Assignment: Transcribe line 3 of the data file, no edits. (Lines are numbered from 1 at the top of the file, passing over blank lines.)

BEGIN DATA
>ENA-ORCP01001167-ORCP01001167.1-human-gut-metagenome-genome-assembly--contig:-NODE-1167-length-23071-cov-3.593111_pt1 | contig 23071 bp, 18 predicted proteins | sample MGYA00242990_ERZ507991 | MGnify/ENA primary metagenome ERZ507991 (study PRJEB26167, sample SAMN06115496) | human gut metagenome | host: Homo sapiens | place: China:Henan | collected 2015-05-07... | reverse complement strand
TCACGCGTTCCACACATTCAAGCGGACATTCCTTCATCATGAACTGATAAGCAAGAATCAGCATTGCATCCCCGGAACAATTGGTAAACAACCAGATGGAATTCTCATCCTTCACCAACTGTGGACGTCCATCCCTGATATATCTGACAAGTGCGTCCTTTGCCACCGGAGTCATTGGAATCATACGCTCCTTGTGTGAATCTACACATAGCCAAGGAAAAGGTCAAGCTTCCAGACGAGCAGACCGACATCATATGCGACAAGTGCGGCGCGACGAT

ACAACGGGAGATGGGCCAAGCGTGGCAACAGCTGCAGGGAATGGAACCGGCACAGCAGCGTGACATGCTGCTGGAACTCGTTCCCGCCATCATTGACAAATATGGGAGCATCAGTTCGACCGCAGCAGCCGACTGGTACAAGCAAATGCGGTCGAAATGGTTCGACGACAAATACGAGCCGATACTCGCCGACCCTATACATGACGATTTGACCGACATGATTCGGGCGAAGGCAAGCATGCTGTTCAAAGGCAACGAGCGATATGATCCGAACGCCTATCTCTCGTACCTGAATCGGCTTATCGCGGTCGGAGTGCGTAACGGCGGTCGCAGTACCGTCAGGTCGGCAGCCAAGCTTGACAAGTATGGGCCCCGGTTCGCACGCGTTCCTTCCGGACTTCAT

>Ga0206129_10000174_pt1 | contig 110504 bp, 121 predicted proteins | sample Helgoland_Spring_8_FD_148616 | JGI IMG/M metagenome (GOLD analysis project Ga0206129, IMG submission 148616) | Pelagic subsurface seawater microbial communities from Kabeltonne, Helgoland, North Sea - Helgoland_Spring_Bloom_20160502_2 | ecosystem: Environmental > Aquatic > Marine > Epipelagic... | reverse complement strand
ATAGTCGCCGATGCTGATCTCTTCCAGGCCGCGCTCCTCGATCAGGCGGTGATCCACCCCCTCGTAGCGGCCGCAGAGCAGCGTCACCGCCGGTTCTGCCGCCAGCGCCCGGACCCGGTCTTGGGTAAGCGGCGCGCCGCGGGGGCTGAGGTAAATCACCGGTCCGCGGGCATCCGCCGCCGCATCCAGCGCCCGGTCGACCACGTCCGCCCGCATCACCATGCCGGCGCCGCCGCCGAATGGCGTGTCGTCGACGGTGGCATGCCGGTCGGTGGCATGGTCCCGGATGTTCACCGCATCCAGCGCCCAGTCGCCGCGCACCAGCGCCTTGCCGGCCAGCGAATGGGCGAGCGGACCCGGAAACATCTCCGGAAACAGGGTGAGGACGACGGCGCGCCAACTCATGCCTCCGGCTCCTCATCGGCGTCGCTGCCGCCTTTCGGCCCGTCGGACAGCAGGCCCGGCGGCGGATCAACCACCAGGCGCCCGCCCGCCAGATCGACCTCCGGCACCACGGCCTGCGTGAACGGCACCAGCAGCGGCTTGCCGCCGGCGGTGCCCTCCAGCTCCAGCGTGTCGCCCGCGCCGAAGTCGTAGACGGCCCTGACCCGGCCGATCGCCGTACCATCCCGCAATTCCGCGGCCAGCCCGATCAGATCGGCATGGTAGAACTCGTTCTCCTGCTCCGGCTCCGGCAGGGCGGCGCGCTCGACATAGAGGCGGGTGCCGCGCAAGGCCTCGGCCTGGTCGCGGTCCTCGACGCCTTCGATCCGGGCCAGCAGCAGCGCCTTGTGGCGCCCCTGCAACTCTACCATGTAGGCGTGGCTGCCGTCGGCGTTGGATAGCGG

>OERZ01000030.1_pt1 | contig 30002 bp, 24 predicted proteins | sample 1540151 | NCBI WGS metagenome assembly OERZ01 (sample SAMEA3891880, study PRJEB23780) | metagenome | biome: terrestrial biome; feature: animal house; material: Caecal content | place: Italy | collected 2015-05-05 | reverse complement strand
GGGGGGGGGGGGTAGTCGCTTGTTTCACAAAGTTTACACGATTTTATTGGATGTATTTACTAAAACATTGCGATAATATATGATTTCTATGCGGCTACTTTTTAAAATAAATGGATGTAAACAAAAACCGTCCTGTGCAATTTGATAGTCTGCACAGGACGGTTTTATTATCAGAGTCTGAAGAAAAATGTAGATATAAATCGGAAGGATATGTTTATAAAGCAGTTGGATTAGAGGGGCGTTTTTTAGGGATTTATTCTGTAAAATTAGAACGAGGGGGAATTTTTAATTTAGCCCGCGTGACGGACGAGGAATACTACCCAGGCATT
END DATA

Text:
ACAACGGGAGATGGGCCAAGCGTGGCAACAGCTGCAGGGAATGGAACCGGCACAGCAGCGTGACATGCTGCTGGAACTCGTTCCCGCCATCATTGACAAATATGGGAGCATCAGTTCGACCGCAGCAGCCGACTGGTACAAGCAAATGCGGTCGAAATGGTTCGACGACAAATACGAGCCGATACTCGCCGACCCTATACATGACGATTTGACCGACATGATTCGGGCGAAGGCAAGCATGCTGTTCAAAGGCAACGAGCGATATGATCCGAACGCCTATCTCTCGTACCTGAATCGGCTTATCGCGGTCGGAGTGCGTAACGGCGGTCGCAGTACCGTCAGGTCGGCAGCCAAGCTTGACAAGTATGGGCCCCGGTTCGCACGCGTTCCTTCCGGACTTCAT